Seven months ago, 107-year-old Sabria Khalaf fled her home in Syria to escape the country's devastating conflict. After a nightmarish trek across Turkey and Greece, Khalaf has been finally reunited with her family in Germany.
Khalaf, along with her son, endured the dangerous path that many Syrian refugees have taken in order to seek asylum from the European Union. That usually means going to Greece, where a different kind of nightmare waits for refugees.
To get to Greece from Turkey means crossing the river Evros, where border forces often times push Syrian refugees back into Turkey. It's a dangerous route, even for refugees much younger than Khalaf.
One refugee, who made two attempts to enter Greece before finally making it in, told Amnesty International that he "feared the Greek police more than the Syrian military."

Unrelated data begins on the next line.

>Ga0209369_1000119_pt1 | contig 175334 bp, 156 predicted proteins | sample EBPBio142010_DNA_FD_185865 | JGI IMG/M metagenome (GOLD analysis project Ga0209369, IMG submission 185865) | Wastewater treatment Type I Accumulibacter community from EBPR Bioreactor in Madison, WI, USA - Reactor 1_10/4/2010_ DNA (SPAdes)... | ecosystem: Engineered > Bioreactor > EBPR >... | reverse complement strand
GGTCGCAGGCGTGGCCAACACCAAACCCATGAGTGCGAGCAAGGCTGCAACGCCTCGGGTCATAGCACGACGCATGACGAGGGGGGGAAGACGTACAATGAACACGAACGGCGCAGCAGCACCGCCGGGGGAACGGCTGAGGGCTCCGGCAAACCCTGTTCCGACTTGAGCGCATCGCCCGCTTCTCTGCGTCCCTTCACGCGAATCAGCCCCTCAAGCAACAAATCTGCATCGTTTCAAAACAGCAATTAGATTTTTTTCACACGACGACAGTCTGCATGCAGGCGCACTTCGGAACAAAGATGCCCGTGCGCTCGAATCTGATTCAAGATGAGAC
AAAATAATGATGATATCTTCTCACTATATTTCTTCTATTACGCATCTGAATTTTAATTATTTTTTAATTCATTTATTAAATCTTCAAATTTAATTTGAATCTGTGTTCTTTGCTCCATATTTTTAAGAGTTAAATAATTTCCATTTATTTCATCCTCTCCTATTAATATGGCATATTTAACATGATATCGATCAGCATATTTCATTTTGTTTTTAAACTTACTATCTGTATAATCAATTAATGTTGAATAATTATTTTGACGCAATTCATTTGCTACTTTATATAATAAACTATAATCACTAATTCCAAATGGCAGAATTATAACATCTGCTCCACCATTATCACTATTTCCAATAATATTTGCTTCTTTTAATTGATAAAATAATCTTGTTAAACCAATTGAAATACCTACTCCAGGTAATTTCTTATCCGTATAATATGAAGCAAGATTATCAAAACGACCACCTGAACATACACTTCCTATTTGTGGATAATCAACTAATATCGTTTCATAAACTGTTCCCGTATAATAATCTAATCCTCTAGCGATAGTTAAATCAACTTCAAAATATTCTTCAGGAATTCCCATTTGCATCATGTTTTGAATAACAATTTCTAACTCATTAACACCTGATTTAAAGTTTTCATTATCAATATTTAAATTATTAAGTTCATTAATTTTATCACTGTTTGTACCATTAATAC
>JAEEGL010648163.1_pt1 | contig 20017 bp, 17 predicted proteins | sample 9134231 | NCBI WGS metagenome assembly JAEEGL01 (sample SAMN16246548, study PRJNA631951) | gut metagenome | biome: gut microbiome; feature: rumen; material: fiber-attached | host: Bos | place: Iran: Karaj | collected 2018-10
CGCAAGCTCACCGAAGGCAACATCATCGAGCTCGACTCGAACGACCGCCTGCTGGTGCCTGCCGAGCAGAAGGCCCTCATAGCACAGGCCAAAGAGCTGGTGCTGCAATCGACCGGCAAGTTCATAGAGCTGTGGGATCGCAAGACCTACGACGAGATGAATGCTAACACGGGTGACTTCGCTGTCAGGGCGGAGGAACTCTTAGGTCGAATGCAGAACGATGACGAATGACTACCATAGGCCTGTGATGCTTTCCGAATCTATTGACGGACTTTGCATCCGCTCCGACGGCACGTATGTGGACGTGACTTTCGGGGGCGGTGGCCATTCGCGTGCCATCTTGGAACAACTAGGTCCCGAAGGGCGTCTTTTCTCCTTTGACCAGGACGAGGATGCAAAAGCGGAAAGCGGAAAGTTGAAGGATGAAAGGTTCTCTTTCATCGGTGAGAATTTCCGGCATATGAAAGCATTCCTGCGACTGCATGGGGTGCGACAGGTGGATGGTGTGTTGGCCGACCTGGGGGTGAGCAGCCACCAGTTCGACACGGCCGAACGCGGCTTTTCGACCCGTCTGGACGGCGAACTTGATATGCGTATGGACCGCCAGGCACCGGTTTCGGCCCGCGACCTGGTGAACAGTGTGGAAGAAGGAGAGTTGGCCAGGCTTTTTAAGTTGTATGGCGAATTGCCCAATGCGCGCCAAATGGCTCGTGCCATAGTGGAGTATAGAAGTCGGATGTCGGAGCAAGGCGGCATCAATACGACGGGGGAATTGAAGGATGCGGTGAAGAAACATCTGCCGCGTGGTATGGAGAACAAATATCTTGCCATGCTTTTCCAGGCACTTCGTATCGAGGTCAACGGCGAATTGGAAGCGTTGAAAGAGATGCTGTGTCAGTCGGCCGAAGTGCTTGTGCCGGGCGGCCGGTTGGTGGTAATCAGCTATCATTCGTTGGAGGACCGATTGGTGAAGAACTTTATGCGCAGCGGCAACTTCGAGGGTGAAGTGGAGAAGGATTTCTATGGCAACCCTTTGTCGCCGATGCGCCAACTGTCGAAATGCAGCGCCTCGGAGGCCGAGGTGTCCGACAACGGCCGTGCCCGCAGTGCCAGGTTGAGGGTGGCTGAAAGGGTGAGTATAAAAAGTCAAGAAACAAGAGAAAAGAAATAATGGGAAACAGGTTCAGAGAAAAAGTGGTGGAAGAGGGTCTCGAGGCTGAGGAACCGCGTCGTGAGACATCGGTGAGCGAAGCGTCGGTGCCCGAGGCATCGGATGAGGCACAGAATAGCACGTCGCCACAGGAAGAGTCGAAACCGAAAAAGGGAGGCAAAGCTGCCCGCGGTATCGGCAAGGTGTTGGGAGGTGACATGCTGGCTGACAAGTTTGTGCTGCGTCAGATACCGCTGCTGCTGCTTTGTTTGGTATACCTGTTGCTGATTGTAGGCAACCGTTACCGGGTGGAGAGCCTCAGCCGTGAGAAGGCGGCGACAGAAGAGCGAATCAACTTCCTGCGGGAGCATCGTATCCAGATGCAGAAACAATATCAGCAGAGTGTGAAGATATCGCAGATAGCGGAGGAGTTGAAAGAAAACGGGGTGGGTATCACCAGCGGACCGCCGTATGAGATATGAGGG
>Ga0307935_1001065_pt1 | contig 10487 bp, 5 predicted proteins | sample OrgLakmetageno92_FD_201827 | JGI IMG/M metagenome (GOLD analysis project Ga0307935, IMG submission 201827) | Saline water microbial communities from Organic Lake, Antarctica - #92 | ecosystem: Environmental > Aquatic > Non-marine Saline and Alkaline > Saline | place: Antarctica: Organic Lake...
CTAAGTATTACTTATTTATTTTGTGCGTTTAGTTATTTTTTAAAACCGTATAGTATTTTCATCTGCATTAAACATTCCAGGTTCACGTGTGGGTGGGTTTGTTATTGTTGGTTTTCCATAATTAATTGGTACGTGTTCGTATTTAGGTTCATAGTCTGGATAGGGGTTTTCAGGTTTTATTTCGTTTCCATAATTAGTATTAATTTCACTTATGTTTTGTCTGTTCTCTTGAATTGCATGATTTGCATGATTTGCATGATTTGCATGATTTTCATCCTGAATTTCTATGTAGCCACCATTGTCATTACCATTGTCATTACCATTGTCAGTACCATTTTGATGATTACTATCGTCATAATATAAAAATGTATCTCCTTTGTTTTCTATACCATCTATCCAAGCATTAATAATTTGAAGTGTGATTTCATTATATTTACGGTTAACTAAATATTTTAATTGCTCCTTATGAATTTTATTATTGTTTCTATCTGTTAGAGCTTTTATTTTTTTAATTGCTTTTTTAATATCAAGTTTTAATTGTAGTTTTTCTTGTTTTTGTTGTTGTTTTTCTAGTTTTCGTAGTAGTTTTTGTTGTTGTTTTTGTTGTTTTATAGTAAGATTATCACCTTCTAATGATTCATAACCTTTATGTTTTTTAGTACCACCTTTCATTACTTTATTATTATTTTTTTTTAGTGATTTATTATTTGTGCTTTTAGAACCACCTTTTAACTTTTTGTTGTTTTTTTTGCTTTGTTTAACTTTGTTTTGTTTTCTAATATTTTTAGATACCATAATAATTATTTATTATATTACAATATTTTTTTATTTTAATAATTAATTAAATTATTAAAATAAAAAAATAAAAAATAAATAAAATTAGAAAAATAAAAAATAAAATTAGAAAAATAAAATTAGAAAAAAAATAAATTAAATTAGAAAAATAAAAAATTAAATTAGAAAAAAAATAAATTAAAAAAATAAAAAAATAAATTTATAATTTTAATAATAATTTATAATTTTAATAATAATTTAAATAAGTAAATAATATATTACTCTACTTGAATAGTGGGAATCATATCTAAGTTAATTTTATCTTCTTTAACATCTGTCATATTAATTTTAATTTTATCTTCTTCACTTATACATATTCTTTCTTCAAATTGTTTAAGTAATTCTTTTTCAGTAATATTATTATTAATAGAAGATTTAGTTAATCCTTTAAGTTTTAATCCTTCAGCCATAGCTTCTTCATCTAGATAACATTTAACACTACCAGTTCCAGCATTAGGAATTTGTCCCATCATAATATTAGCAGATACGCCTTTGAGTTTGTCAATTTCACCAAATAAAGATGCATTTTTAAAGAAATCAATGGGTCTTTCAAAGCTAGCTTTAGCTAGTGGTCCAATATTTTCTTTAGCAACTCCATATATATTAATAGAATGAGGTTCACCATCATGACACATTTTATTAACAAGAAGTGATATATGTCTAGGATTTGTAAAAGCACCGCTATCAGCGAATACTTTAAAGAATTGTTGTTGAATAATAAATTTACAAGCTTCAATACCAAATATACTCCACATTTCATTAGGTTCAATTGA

During his first attempt, his fellow passengers on an overcrowded boat were beaten by the Greek coastguard, before their boat was returned back to Turkey. Those that successfully manage to enter the country end up living in fear of being targeted by far-right groups like Golden Dawn. Greek authorities estimate 17,000 Syrian refugees in the country.
Khalaf, a member of Syria's Kurdish minority, is one of the lucky ones. After two months in Greece, she was given asylum after garnering the attention of a German lawmaker, who pushed the country's president Joachim Gauck to expedite the process on humanitarian grounds. She was greeted at the airport by 20 family members, including a newborn great-great-granddaughter.
The United Nations estimates 2 million Syrian refugees have fled the country in three years of the conflict, and warns that this number is likely to double by the end of the year. Germany has committed to taking in 10,000 refugees.
The moment she's experienced – finally being reunited with her extended family after a treacherous ordeal – is one that every Syrian refugee deserves.